22/12/2020 – Tier 4 employees on the Shielding list must ‘not go to work.’
While the general advice across tiers remains to work at home ‘if possible,’ the advice for tier 4 areas was updated on 20th December for the most clinically extremely vulnerable. These should now heed the government advice, which clearly states ‘do not go to work’. For a reminder of what ‘clinically extremely vulnerable’ means please click here.
What does this mean for employers in tier 4 areas?
Employees on the shielding list should be allowed to work from home if that is possible.
If you have an employee who is on the shielding list and who cannot work from home, it would be wise to follow the government advice and furlough them (if they are eligible – see below), or provide them with SSP and if furlough is not a possibility. Those employers with Company Sick Pay (CSP) schemes should consider paying CSP if homeworking is impossible.
Tier 4 shielding employees should not be forced to continue coming to work, and employers should not refuse homeworking if it is possible. Those employers who do not heed this advice are likely to face claims for unfair dismissal/constructive dismissal in the future.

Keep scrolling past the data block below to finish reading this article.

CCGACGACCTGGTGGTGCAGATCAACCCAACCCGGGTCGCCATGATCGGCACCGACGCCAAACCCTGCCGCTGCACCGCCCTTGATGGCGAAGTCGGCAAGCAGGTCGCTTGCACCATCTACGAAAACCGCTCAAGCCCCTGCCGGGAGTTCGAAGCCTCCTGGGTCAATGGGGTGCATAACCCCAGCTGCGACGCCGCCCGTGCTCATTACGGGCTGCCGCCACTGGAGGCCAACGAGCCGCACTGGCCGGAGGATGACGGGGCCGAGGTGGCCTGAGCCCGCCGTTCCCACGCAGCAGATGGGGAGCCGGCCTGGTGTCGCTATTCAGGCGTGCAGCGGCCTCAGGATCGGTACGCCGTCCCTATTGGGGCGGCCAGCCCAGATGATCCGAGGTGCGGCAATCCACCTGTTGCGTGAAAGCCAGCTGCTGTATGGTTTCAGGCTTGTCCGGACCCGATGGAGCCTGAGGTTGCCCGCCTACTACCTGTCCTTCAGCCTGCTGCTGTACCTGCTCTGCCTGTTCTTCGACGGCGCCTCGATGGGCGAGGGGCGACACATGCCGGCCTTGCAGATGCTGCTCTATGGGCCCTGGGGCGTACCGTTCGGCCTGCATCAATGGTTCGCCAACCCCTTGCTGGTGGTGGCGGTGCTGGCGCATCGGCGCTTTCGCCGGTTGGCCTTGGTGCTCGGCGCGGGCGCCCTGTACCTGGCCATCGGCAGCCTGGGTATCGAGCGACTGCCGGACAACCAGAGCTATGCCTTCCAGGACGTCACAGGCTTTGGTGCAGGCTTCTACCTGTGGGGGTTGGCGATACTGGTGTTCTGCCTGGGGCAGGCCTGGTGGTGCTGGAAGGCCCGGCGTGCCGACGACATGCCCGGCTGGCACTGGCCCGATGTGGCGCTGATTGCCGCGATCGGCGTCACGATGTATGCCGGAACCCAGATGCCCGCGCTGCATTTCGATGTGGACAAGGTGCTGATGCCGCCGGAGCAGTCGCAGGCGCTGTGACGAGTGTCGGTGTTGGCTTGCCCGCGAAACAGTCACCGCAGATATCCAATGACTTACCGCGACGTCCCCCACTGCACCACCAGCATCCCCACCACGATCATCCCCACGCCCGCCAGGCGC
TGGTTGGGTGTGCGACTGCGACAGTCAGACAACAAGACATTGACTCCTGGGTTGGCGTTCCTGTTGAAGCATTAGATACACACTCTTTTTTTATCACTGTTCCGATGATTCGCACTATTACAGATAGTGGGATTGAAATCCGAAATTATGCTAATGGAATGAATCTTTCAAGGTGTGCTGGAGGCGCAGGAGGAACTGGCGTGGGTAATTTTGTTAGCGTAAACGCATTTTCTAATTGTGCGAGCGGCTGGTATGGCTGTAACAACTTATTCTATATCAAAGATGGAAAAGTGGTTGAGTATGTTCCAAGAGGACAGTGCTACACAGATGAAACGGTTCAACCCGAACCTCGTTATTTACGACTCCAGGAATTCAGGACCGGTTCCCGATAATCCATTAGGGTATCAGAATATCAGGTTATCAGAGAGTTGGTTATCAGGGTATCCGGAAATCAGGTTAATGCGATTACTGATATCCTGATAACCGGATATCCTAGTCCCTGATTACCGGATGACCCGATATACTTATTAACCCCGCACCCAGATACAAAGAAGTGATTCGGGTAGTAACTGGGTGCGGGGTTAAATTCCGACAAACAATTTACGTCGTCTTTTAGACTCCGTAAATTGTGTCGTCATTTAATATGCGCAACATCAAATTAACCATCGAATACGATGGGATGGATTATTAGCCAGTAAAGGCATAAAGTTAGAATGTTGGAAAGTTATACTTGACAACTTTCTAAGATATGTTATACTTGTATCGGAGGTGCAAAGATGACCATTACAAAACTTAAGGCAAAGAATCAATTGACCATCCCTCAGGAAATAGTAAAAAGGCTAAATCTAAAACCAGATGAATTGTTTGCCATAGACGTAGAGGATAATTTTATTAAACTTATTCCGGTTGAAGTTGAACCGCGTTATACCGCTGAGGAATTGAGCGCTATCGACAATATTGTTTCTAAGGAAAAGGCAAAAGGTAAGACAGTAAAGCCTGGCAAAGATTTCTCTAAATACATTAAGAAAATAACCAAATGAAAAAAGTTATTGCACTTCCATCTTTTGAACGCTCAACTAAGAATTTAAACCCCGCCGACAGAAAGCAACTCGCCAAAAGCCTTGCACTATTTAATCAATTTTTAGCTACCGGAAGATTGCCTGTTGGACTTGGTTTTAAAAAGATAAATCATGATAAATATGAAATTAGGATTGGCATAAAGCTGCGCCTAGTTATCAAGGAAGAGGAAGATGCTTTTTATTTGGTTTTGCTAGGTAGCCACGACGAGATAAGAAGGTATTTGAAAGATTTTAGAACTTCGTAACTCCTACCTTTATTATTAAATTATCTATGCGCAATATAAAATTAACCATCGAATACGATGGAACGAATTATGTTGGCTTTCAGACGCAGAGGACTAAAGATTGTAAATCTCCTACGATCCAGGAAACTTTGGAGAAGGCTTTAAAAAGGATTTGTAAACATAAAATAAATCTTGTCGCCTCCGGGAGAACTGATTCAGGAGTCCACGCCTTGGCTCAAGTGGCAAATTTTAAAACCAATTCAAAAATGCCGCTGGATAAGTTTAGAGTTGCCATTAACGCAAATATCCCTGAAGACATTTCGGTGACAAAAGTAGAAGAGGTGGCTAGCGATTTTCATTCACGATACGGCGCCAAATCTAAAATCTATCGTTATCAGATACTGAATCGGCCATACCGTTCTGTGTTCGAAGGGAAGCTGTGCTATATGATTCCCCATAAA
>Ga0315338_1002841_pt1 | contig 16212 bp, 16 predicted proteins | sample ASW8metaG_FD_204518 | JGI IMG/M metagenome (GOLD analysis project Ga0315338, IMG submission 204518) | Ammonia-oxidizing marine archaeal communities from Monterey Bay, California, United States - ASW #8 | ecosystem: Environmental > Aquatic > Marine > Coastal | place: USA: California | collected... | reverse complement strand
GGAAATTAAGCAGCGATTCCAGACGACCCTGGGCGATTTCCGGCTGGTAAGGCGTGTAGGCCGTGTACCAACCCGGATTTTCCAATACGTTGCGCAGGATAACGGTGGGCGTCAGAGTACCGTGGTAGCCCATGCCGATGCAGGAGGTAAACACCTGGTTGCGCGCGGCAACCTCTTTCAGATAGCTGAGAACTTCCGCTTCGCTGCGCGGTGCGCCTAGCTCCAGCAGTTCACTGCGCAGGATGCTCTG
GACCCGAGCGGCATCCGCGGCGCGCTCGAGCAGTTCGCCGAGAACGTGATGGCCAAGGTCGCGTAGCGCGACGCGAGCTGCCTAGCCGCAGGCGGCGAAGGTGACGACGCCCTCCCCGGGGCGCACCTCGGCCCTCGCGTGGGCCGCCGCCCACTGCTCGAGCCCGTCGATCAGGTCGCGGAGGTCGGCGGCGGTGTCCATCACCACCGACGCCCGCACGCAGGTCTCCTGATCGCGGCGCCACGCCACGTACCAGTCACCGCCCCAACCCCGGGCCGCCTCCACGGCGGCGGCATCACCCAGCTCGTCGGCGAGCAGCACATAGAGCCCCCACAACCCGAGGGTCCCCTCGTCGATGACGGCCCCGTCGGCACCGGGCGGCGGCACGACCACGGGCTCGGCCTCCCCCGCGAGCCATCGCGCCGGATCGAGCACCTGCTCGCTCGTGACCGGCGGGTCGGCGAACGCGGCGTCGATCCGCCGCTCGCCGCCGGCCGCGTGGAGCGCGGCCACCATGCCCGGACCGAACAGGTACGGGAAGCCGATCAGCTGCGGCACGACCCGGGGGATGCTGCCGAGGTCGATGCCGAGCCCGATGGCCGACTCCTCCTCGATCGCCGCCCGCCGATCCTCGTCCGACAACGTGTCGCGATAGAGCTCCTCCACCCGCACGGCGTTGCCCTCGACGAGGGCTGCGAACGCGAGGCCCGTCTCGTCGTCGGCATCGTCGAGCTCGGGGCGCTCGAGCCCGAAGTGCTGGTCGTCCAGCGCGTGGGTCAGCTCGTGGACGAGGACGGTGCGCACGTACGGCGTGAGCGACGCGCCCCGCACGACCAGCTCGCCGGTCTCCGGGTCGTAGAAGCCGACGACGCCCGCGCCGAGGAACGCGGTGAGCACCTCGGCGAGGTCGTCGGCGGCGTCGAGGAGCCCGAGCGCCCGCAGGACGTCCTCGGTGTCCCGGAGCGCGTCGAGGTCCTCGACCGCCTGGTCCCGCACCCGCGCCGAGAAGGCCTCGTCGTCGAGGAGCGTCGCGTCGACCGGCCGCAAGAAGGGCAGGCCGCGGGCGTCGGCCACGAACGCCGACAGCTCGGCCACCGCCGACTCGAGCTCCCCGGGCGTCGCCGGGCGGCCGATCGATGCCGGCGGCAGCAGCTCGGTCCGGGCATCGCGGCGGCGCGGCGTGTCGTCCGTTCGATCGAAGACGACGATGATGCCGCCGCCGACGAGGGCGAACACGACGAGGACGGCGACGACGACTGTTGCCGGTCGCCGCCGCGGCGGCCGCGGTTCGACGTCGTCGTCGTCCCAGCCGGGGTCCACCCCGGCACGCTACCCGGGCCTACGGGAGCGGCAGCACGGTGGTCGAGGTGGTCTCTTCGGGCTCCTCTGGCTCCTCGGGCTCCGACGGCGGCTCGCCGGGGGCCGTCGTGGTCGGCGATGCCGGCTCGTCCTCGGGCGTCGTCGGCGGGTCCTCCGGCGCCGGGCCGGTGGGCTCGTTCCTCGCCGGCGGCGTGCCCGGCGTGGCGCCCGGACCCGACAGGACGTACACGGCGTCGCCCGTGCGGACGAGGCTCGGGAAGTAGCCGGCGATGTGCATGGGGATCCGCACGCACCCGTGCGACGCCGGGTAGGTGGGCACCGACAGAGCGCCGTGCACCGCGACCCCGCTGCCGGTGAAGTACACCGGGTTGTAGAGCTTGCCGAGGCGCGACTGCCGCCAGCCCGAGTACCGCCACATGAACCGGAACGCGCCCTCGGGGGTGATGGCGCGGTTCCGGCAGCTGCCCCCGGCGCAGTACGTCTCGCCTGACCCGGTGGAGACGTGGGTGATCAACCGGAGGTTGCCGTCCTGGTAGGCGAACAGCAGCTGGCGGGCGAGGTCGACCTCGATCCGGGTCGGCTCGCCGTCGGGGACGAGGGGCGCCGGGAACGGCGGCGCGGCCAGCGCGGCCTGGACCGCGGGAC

Which employees are eligible for furlough?
For periods from 1 November onwards, you can claim for employees who were employed on 30 October 2020, as long as you have made a PAYE Real Time Information (RTI) submission to HMRC between 20 March 2020 and 30 October 2020, notifying a payment of earnings for that employee.
What about Tier 1 – 3?
The ‘do not attend work’ advice is currently limited to tier 4 and employees in other tiers can attend work if homeworking is not possible. The general advice across tiers is to work at home if possible, and employers are advised to be open minded to the possibilities of homeworking.
What does the shielding advice from government actually say (in relation to work?):
“You are strongly advised to work from home because the risk of exposure to the virus in your area may be significantly higher. If you cannot work from home, then you should not attend work.
You may want to speak to your employer about taking on an alternative role or change your working patterns temporarily to enable you to work from home where possible.
If you cannot make alternative arrangements, your employer may be able to furlough you under the Coronavirus Job Retention Scheme, which has been extended until the end of April 2021. You should have a conversation with your employer about whether this is possible.
As you are being advised not to attend work, you may be eligible for Statutory Sick Pay (SSP) or Employment Support Allowance (ESA). The formal shielding letter you receive will act as evidence for your employer and the Department of Work and Pensions that you are advised to shield and may be eligible for SSP or ESA.
Members of the household who are not clinically extremely vulnerable should continue to attend work if they are unable to work from home.”
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